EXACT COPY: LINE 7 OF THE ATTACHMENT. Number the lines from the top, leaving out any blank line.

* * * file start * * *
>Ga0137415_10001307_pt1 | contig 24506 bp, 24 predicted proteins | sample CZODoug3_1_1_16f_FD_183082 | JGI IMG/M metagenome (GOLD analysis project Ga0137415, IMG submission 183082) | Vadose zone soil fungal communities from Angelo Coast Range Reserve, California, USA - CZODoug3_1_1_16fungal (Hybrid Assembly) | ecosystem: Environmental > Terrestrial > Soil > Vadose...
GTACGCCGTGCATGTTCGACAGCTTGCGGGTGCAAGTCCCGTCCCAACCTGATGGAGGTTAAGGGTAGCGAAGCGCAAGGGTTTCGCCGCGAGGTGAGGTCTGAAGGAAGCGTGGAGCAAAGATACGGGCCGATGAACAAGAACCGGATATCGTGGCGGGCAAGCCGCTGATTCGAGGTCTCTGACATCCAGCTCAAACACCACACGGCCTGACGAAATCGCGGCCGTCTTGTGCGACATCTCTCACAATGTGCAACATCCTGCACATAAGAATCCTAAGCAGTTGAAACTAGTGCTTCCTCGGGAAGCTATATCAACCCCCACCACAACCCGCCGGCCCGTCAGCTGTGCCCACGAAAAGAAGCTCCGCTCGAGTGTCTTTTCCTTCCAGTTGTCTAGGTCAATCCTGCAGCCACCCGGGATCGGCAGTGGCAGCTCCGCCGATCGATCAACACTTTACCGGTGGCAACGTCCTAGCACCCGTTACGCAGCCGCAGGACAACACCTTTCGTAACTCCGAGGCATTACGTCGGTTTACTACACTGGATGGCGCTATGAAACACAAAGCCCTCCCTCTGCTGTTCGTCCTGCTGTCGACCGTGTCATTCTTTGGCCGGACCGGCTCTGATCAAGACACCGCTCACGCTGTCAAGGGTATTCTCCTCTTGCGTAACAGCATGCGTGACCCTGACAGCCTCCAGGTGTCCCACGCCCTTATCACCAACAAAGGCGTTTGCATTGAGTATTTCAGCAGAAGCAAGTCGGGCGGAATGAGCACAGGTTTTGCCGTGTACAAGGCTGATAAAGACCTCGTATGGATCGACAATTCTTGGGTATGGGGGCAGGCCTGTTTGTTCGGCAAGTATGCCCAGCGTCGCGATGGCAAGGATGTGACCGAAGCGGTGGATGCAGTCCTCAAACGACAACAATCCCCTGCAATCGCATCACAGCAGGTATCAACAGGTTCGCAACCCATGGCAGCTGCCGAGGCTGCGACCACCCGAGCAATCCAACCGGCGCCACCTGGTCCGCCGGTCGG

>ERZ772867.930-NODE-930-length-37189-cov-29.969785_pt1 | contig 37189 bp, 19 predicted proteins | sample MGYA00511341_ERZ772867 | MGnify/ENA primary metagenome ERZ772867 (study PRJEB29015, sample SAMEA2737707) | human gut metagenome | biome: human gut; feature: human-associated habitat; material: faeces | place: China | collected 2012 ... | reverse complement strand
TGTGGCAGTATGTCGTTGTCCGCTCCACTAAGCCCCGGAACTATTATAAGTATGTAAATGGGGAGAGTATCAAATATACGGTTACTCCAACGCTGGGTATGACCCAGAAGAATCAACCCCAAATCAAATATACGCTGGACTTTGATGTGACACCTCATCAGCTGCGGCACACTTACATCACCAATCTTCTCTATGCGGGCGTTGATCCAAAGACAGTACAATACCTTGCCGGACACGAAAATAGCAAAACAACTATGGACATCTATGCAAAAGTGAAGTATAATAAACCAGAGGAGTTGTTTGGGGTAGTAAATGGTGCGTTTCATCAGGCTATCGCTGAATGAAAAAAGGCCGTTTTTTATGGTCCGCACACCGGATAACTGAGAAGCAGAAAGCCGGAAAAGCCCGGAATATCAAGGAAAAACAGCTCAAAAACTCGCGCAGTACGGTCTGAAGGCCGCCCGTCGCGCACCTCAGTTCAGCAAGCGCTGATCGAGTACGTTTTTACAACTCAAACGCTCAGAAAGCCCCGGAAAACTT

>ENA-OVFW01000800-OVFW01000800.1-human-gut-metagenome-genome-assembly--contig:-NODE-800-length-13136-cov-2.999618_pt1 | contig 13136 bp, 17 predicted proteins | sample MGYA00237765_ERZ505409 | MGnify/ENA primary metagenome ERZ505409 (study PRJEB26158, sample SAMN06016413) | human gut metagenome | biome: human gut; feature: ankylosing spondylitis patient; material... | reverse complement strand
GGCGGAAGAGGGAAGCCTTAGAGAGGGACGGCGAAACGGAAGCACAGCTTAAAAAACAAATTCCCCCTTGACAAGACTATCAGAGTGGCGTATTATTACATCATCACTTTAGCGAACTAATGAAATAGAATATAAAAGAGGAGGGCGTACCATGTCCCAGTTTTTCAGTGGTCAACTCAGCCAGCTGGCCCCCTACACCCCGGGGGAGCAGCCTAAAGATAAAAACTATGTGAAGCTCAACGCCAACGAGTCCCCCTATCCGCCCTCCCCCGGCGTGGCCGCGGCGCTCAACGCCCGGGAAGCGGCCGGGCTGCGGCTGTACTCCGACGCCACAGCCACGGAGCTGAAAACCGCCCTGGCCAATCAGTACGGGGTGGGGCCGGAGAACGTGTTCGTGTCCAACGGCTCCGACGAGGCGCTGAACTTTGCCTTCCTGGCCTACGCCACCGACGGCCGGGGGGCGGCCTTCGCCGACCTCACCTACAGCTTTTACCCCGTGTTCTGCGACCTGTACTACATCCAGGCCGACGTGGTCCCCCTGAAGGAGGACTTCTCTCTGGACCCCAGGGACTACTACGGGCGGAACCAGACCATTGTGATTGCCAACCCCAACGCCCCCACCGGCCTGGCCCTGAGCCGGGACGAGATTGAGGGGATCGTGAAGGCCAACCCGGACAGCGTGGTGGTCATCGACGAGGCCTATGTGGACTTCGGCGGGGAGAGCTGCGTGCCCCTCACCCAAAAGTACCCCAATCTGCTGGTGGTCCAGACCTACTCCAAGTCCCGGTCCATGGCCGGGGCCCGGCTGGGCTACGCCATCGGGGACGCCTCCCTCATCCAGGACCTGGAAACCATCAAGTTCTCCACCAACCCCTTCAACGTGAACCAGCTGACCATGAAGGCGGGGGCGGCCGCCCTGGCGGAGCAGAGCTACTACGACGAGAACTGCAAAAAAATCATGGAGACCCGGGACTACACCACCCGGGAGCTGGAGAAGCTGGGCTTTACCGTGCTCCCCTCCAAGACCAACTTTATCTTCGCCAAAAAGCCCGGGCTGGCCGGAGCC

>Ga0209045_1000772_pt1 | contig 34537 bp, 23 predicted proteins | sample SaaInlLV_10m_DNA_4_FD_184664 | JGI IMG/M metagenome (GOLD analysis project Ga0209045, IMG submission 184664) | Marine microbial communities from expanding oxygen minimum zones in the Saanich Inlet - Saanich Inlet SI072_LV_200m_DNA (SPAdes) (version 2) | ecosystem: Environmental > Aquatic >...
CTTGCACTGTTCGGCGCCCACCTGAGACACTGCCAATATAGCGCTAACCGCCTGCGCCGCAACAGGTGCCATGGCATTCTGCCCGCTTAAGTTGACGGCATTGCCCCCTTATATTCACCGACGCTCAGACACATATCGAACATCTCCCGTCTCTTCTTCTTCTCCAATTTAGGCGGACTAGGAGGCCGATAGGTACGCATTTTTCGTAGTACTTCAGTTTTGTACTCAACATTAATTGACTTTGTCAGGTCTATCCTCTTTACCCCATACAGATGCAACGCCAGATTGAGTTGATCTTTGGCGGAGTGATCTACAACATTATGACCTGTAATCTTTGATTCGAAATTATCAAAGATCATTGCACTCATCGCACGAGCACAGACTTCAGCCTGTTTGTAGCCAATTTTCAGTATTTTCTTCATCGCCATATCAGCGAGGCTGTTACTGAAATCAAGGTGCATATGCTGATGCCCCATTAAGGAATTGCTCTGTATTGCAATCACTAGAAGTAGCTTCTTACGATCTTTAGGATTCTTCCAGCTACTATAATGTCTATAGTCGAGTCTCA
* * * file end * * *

>Ga0209045_1000772_pt1 | contig 34537 bp, 23 predicted proteins | sample SaaInlLV_10m_DNA_4_FD_184664 | JGI IMG/M metagenome (GOLD analysis project Ga0209045, IMG submission 184664) | Marine microbial communities from expanding oxygen minimum zones in the Saanich Inlet - Saanich Inlet SI072_LV_200m_DNA (SPAdes) (version 2) | ecosystem: Environmental > Aquatic >...